American Indian Council
Education Bill Passes with Tribal Provisions
In early December, the Senate and House passed S. 1177, The Every Student
Succeeds Act (ESSA), a federal education package that will take the place of the
2001 No Child Left Behind education law. The act was signed into law by
President Obama in early December.
The bipartisan bill contains key provisions that will help Native students have
more support in local and state public school districts, be better prepared for
higher education, and train Native teachers and teachers of Native students at
large. It also seeks to address issues outside of the classroom that
disproportionately affect Native students’ educational progress.
The bill allows education funds to be used for violence, abuse, and suicide
prevention curriculum and activities, family literacy programs, and cultural
activities such as the promotion and revitalization of Native American
languages. A provision led by Senator John Thune (R-S.D.) requires the secretary
of Education work with Health and Human Services and Interior to address youth
suicide in Indian Country, and report on those efforts – including using Project
School Emergency Response to Violence (Project SERV) funds for preventative
As a whole, the bill hands a lot of deciding power to local and state education
agencies, but it also requires those agencies to consult with tribal
counterparts on policies impacting Native students. It includes funds for the
creation and expansion of Native language programs in public schools and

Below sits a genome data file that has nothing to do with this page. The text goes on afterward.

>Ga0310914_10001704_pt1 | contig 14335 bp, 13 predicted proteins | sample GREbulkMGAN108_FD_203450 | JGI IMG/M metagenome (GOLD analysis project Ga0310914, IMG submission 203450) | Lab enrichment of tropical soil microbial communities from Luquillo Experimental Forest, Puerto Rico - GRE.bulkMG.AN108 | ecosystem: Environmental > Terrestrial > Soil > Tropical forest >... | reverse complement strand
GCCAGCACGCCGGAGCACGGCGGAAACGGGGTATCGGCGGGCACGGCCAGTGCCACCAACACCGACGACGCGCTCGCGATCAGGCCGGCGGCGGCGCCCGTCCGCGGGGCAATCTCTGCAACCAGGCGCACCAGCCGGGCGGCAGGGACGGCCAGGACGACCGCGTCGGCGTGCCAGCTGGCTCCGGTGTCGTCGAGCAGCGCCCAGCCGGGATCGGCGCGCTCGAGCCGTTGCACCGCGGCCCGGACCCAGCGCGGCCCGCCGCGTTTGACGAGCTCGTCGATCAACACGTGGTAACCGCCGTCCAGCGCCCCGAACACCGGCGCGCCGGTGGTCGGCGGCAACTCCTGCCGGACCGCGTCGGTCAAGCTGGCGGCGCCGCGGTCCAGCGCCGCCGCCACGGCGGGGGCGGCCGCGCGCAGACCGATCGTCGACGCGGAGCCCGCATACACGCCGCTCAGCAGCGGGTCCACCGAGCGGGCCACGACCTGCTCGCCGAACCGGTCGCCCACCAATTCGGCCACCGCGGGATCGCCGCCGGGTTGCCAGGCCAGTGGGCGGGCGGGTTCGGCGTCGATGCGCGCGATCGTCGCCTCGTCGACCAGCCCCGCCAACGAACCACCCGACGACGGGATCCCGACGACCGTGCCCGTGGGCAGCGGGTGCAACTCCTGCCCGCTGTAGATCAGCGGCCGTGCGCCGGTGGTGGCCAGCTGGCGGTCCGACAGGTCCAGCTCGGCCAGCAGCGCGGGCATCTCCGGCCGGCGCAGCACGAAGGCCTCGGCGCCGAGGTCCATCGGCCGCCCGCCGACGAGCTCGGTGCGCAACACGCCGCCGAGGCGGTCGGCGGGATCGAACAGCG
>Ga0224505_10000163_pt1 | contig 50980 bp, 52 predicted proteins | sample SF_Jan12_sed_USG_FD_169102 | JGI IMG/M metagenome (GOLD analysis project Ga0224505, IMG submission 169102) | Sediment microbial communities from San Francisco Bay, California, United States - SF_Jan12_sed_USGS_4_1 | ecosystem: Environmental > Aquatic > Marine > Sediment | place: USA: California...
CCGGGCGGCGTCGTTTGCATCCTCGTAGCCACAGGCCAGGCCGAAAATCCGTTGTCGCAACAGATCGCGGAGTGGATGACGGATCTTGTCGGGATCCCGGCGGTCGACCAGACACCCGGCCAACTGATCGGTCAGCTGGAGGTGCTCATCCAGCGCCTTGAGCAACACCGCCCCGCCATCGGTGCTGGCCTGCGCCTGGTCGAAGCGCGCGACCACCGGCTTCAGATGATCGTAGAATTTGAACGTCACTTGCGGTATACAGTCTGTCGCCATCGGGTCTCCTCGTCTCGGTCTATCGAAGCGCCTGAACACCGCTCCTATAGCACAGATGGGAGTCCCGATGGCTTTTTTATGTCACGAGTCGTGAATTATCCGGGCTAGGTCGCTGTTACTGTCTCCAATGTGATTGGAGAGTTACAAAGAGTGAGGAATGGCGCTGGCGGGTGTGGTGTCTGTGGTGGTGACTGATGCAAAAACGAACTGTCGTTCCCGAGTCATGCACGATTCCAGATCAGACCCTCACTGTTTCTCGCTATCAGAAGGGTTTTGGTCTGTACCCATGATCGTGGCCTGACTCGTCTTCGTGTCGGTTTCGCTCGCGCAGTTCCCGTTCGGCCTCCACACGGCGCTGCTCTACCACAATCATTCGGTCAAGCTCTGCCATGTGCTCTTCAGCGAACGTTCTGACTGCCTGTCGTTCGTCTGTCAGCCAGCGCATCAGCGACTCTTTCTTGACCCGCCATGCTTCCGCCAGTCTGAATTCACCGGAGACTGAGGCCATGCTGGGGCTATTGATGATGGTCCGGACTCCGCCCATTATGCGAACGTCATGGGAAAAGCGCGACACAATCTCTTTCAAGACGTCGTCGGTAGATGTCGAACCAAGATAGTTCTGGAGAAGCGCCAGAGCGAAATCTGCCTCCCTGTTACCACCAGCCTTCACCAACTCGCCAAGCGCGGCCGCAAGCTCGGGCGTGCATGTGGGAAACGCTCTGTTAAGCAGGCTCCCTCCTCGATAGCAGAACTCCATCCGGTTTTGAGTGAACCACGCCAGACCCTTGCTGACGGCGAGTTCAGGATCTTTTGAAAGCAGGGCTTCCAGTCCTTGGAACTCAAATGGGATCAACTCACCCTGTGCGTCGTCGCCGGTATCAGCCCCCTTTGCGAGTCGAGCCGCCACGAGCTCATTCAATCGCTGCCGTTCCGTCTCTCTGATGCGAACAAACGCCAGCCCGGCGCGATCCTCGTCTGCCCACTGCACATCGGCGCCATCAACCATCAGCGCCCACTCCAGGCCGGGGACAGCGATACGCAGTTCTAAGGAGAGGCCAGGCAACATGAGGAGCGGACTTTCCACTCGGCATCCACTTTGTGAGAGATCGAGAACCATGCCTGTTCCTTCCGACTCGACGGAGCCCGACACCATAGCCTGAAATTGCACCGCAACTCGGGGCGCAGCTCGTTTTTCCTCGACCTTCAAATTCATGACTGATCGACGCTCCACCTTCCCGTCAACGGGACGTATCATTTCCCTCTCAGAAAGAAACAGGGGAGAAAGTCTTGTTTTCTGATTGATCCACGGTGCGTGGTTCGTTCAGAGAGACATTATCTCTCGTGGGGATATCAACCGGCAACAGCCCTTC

strengthening programs to improve the academic achievement of Native students.
It includes clarifying language which expands Tribal schools’ eligibility for
arts programs, gifted programs, and school leadership recruitment.
The ESSA also updates the “Impact Aid” program, which provides school districts
on federal land -- mostly military bases and Indian reservations -- further
funding since many residents are excused from local property taxes. It addresses
conditions of Native schools unmistakably, including a note: “It is further the
policy of the United States to ensure that Indian children do not attend school
in buildings that are dilapidated or deteriorating, which may negatively affect
the academic success of such children.”
Overall, the ESSA takes very real steps toward setting Native students up to
achieve academically by looking holistically at the experiences of Native youth,
including tribes in the decision making process, and ensuring funding for
programs, facilities, and activities. The bipartisan partnership on this bill
bodes well for further work on providing Native students the opportunities and
resources they need to succeed.
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